Breath prayer/mantra. Breath prayer involves picking a word or short phrase and repeating it silently or aloud in conjunction with the pattern of breathing. Breathe in to the thought “Love is patient.” Breathe out to the thought “Love is kind.” Alternate phrases include: “Breathe on me breath of God,” “Create in me a clean heart,” or “Let there be peace.” Any phrase that is peaceful and centering for you is appropriate to use in those moments when patience is at the breaking point.
Exercise. There are physical symptoms that come before a loss of patience: fidgeting, tensed muscles, some describe a tingling sensation. Hard exercise releases pent up tension. Make regular exercise a part of your routine. In the heat of the moment, if appropriate, do some push-ups, crunches, or lunges. Run around the block. Play racket ball against the garage door. At times I would ask my son to run to his room as fast as he could to get something, and I would time him. I would be very impressed by how fast he was and then ask him if he thought he could do it even faster. By the time he raced up and down the stairs five times, he was tired, his frustration was gone, and he was in a great mood from endorphins and playtime. If running in the house is against the rules where you live, a trip to the car in the garage or the mailbox could serve the same purpose.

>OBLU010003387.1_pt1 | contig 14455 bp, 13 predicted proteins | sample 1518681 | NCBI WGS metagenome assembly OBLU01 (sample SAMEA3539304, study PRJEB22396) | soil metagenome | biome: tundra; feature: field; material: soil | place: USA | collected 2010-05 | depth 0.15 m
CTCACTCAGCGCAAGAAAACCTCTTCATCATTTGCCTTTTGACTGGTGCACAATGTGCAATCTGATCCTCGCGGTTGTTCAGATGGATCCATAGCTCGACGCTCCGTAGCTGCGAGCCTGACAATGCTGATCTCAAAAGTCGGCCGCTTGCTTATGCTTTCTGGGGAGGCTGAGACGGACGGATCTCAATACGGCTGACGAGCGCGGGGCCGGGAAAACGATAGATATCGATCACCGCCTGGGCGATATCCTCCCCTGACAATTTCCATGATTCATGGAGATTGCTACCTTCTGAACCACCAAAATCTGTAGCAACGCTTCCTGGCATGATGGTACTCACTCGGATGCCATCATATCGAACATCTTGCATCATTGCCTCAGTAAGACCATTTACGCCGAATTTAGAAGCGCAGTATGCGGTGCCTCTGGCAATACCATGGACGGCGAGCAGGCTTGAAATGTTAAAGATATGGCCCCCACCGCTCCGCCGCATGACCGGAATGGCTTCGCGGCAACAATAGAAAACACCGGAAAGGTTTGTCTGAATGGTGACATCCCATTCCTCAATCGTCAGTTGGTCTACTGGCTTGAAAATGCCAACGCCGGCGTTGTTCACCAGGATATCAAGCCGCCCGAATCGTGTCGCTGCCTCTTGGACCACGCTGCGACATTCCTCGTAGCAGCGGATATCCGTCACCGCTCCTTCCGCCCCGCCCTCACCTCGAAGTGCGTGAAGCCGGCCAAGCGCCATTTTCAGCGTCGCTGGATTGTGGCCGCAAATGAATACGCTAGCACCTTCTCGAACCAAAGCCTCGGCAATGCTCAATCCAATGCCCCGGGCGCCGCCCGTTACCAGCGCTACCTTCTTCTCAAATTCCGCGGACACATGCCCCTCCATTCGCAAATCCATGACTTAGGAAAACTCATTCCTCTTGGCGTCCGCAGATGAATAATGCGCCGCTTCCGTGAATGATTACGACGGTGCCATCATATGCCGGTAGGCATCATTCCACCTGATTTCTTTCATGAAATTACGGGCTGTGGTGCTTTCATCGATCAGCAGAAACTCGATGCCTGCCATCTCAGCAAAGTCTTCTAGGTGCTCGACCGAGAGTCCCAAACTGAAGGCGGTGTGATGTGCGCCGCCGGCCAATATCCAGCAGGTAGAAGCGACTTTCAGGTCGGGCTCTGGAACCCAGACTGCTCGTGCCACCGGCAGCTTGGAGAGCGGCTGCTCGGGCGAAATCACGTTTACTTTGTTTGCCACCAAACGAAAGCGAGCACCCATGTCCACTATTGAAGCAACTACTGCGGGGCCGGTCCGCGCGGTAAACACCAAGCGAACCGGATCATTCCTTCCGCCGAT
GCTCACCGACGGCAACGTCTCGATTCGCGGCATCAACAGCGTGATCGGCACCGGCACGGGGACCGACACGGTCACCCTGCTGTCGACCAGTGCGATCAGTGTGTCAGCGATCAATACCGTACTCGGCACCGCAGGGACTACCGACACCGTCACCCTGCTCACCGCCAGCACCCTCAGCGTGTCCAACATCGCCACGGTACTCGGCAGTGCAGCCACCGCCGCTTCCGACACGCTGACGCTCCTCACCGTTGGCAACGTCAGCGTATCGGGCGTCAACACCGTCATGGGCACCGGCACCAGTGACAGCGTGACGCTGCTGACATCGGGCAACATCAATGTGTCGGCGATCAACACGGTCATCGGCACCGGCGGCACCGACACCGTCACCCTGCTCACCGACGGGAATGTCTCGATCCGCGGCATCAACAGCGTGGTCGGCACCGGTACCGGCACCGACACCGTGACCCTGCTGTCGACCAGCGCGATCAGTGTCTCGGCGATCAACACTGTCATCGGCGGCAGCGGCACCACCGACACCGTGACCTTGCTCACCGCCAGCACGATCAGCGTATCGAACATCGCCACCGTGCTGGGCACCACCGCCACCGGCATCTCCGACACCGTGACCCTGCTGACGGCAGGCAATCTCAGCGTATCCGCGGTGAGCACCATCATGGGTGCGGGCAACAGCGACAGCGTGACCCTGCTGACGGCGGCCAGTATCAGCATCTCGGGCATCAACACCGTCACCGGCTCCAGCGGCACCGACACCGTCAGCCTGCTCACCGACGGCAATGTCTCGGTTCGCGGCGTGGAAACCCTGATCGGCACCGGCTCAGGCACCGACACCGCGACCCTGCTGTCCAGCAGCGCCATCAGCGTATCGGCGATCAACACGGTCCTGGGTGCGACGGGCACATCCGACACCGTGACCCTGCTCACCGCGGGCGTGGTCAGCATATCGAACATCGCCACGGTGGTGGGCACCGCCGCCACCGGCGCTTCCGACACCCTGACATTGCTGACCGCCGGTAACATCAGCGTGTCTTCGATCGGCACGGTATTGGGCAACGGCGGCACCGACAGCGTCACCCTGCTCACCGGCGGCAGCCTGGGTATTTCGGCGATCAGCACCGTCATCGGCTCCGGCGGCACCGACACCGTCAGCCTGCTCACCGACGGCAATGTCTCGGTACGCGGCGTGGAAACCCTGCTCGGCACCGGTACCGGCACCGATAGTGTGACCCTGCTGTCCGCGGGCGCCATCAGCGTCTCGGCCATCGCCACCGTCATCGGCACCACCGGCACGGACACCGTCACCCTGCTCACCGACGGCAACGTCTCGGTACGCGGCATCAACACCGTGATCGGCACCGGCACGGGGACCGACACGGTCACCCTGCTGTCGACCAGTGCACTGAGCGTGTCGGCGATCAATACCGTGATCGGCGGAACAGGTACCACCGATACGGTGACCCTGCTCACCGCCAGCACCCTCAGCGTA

Journal. Emotions and tension need expression in order to be processed and released. Some find journaling a great resource for sharing feelings of frustration, resentment, and impatience. Through that process you can gain a deeper understanding of self. If you have concerns about a person reading your journal, use electronic media that can be password protected or secure a written journal in a private place.